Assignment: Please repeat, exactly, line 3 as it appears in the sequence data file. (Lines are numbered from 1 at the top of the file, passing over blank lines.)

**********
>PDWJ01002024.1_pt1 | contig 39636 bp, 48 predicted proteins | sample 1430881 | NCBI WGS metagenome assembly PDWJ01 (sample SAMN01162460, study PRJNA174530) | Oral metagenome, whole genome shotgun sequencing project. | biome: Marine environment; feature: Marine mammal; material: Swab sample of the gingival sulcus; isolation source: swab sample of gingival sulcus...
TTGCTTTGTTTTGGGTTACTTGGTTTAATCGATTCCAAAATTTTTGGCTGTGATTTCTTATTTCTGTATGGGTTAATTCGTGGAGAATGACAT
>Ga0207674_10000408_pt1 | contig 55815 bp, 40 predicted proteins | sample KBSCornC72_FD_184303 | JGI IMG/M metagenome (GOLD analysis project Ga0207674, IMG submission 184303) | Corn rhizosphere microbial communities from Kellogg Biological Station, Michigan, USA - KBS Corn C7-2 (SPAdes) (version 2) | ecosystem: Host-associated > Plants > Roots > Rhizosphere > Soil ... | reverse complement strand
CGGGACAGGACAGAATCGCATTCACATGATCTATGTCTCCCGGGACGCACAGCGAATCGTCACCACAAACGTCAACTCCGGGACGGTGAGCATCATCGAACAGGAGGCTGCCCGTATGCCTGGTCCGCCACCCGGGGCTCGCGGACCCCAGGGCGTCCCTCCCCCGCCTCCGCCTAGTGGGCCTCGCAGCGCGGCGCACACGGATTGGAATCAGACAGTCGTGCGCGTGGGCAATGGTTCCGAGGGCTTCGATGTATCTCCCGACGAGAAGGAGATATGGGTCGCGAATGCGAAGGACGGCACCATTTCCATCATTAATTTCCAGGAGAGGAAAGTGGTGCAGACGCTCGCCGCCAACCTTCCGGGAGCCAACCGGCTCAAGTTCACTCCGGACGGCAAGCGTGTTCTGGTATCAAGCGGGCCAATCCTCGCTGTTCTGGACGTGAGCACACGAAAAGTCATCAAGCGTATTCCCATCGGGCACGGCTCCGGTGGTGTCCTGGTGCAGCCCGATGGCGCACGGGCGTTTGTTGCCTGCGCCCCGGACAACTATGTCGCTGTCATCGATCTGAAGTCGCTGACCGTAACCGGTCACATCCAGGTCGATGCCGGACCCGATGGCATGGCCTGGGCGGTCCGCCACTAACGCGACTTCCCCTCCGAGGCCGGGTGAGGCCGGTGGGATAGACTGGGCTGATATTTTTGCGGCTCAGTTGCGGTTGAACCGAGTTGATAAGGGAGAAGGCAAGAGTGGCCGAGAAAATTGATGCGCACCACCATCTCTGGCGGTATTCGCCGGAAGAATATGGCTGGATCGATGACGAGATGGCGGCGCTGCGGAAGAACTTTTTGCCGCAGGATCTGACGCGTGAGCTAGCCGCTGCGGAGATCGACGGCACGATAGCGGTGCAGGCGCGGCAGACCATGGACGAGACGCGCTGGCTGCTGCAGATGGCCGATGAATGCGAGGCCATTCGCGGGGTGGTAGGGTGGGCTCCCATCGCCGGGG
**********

>Ga0207674_10000408_pt1 | contig 55815 bp, 40 predicted proteins | sample KBSCornC72_FD_184303 | JGI IMG/M metagenome (GOLD analysis project Ga0207674, IMG submission 184303) | Corn rhizosphere microbial communities from Kellogg Biological Station, Michigan, USA - KBS Corn C7-2 (SPAdes) (version 2) | ecosystem: Host-associated > Plants > Roots > Rhizosphere > Soil ... | reverse complement strand